let entries = JSON.parse(elem)
               for (let entry of entries) {
                   if (entry[0] === "accept") {
                       if (entry[1].startsWith("text"))
                   if (entry[0] === "cf-ipcountry") {
                       let temp = countries.get(entry[1]);
                       if (!temp) {
                           temp = 0
                       countries.set(entry[1], temp + 1);
                   if (entry[0] === "url") {
                       let temp = paths.get(entry[1]);
                       if (!temp) {
                           temp = 0
                       paths.set(entry[1], temp + 1);
                   if (entry[0] === "x-real-ip") {

           countries = new Map([...countries.entries()].sort((a, b) =>
               b[1] - a[1]
           paths = new Map([...paths.entries()].sort((a, b) =>
               b[1] - a[1]
           console.log("\nDATE: " + datestr)
           console.log("\nPAGE VIEWS: " + pageview)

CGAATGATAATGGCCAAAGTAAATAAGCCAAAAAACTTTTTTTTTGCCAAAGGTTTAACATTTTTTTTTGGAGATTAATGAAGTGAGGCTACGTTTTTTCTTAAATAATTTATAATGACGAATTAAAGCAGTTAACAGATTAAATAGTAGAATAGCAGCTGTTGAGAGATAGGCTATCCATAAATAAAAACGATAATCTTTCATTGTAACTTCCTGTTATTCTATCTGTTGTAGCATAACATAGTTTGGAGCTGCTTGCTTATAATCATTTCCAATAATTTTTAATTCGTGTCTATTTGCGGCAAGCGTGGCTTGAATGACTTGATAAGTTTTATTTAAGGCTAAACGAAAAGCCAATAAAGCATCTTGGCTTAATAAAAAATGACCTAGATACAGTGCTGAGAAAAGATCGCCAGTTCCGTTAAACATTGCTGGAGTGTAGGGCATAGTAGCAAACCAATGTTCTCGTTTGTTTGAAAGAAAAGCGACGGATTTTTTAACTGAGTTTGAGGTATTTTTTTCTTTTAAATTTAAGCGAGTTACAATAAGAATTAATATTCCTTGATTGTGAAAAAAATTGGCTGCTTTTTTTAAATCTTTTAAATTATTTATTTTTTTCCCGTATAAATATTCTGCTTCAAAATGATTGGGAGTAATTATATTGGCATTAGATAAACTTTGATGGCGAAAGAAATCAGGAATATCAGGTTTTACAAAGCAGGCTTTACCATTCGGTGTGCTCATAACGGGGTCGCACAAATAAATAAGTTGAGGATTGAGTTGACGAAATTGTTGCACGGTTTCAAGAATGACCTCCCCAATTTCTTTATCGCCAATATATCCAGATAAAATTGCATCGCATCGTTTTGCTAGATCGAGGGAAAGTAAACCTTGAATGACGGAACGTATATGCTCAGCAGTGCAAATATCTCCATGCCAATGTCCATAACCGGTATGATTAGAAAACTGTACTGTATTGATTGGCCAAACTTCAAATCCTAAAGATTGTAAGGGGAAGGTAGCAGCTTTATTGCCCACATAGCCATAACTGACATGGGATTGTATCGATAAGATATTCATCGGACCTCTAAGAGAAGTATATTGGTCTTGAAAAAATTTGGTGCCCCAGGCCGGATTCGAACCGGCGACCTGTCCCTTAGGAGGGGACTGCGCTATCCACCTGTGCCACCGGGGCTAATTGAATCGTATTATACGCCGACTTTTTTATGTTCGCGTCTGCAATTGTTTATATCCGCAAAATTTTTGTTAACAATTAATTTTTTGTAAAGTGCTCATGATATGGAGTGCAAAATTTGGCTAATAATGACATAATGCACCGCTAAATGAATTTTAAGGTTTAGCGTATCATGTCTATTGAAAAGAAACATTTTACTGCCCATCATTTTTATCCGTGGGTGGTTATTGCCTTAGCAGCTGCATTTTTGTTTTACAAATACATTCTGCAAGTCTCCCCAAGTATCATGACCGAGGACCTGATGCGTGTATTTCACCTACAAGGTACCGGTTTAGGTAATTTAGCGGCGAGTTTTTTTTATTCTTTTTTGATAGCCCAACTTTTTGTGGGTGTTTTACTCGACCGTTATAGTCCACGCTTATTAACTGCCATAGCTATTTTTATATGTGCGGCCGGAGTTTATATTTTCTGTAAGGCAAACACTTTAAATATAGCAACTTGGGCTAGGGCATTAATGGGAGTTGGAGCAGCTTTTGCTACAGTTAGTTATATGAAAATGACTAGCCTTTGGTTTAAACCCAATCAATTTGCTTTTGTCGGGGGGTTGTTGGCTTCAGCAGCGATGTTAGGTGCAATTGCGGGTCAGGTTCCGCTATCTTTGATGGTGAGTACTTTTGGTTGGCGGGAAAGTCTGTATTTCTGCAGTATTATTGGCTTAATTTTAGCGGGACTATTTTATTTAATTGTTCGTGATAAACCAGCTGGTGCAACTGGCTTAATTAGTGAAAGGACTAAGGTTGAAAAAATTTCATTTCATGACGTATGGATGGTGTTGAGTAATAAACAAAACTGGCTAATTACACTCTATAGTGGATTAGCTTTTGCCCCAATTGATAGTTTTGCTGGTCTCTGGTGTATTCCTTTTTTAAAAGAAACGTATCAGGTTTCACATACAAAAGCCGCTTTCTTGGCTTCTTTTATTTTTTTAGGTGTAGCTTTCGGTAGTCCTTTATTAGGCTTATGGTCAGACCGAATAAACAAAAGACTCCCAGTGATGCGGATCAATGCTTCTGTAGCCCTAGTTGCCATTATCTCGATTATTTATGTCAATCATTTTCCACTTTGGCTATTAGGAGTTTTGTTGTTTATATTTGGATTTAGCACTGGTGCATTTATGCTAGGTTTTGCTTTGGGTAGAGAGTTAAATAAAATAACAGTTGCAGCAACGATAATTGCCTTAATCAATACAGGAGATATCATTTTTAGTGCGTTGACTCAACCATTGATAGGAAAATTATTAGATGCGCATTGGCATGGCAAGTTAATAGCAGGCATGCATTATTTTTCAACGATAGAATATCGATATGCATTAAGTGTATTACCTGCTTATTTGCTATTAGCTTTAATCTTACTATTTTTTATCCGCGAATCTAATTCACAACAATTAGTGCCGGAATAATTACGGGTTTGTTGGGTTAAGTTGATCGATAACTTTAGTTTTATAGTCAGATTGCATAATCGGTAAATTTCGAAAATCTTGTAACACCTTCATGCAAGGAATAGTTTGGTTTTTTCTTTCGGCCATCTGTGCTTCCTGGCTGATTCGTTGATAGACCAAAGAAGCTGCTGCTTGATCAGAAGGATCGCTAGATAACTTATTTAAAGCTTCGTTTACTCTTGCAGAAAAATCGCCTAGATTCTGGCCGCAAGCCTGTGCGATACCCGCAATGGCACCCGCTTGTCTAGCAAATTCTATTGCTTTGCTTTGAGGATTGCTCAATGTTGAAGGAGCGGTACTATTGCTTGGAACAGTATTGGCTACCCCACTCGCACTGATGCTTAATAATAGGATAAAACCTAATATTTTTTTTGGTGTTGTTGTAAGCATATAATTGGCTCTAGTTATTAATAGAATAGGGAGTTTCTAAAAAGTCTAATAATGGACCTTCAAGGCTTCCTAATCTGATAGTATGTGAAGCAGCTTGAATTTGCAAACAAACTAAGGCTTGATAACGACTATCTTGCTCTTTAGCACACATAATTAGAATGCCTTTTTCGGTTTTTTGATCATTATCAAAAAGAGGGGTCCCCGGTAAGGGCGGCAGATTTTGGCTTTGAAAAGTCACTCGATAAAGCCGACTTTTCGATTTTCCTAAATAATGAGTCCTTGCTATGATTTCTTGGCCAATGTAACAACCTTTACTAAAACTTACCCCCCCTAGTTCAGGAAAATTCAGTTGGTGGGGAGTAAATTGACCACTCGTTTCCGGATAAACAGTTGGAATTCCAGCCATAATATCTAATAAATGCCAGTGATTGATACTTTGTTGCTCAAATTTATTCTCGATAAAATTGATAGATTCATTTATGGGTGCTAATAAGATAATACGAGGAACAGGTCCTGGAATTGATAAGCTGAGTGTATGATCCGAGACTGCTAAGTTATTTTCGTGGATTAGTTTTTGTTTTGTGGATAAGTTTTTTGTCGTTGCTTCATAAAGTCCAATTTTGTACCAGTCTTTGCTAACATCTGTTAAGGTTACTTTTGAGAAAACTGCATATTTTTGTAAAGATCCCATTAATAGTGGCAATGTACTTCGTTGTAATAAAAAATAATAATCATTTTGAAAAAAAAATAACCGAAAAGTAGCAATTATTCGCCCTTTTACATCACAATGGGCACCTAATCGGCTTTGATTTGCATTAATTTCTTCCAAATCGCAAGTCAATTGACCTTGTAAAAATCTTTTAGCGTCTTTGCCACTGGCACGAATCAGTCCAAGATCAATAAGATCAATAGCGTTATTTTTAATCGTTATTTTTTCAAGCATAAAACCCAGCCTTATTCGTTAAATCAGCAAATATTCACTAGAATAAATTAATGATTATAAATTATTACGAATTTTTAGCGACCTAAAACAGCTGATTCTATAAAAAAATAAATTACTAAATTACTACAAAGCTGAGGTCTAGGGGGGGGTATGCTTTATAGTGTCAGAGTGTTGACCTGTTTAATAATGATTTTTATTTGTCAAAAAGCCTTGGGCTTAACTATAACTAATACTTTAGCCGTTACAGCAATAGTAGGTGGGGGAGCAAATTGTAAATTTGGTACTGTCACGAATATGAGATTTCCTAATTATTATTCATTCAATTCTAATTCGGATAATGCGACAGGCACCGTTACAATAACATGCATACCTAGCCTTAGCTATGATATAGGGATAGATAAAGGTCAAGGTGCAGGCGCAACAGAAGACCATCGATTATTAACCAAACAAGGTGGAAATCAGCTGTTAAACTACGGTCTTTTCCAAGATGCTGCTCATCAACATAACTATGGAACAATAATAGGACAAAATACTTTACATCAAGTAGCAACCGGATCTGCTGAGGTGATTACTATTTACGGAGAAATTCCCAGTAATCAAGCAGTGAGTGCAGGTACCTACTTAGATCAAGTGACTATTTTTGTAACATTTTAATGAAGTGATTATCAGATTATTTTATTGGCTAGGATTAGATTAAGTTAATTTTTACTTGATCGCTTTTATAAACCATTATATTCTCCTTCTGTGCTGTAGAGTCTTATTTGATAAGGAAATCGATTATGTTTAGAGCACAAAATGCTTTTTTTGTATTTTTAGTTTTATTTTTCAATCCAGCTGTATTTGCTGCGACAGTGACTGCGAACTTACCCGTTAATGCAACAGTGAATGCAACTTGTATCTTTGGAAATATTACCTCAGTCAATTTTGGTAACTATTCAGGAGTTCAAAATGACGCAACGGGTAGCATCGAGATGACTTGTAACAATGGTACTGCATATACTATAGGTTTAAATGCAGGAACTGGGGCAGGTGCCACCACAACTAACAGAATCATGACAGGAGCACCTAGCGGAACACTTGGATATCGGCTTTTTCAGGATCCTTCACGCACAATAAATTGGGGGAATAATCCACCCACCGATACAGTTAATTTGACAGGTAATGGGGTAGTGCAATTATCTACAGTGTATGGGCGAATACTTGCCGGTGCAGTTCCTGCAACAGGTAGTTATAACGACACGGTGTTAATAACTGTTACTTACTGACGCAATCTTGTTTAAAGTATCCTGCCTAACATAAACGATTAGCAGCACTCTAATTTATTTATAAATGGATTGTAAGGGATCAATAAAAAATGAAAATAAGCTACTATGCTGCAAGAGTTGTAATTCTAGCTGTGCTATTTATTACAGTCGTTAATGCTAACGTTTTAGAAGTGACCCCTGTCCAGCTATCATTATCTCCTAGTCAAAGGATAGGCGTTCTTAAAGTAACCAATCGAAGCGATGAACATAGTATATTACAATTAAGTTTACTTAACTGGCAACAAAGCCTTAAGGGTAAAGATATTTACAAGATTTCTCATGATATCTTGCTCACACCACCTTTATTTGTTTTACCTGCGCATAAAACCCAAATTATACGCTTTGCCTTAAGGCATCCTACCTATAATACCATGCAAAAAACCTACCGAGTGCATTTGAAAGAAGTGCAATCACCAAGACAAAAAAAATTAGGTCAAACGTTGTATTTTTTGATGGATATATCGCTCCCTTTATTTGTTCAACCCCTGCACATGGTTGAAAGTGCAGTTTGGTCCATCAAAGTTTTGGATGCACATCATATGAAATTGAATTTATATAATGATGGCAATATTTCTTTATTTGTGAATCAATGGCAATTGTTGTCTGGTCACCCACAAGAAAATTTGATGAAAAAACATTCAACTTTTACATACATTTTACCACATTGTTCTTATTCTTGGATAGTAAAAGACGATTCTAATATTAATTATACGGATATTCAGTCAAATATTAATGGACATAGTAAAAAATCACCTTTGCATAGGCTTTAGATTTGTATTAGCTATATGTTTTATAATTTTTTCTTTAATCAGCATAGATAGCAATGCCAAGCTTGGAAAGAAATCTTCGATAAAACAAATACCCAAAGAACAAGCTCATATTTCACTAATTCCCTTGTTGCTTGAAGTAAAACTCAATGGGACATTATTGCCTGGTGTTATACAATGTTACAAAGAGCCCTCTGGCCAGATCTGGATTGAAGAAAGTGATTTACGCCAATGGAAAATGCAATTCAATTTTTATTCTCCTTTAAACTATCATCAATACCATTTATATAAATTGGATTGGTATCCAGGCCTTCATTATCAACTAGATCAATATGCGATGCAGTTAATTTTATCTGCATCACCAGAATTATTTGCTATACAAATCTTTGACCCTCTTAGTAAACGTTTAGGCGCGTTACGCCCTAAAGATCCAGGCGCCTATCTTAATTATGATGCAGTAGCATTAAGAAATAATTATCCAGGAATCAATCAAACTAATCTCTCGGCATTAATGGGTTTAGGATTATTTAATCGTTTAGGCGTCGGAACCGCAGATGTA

console.log("\nUNIQUE VISITORS: " + users.size)
           logMap("TOP COUNTRIES", countries);
           logMap("TOP PAGES", paths);

function logMap(title, data) {
   console.log("\n" + title);

function mapEntriesToString(entries) {
   return Array
       .from(entries, ([k, v]) => `${k} : ${v}\n`)
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Now you can run your application with node index 2021-6-16 or just node index. The latter one will query for today.

command edge

You can think of this example as a starting point. You can develop a rich web application with charts and tables according to your analytics needs. You can use other Redis data structures for more powerful analysis.

Upstash Edge Roadmap

REST API is the first step in our Edge story. We are planning two important developments this year.

  • Edge Caching: Right now, all your REST requests come to your database region. We will support Edge Caching soon, so your REST requests will be cached at all edge locations globally. This will enable Upstash Redis to provide low latency all around the world like the Cloudflare KV.
  • Global Replicated Databases: Global (multi region) replication will replicate your data to multiple regions. So all requests (both Redis and REST API) will go to the closest location. This will give you low latency globally with the least sacrifice on consistency.

I am planning to write a blog post dedicated to our Edge roadmap. Stay tuned and follow us on twitter.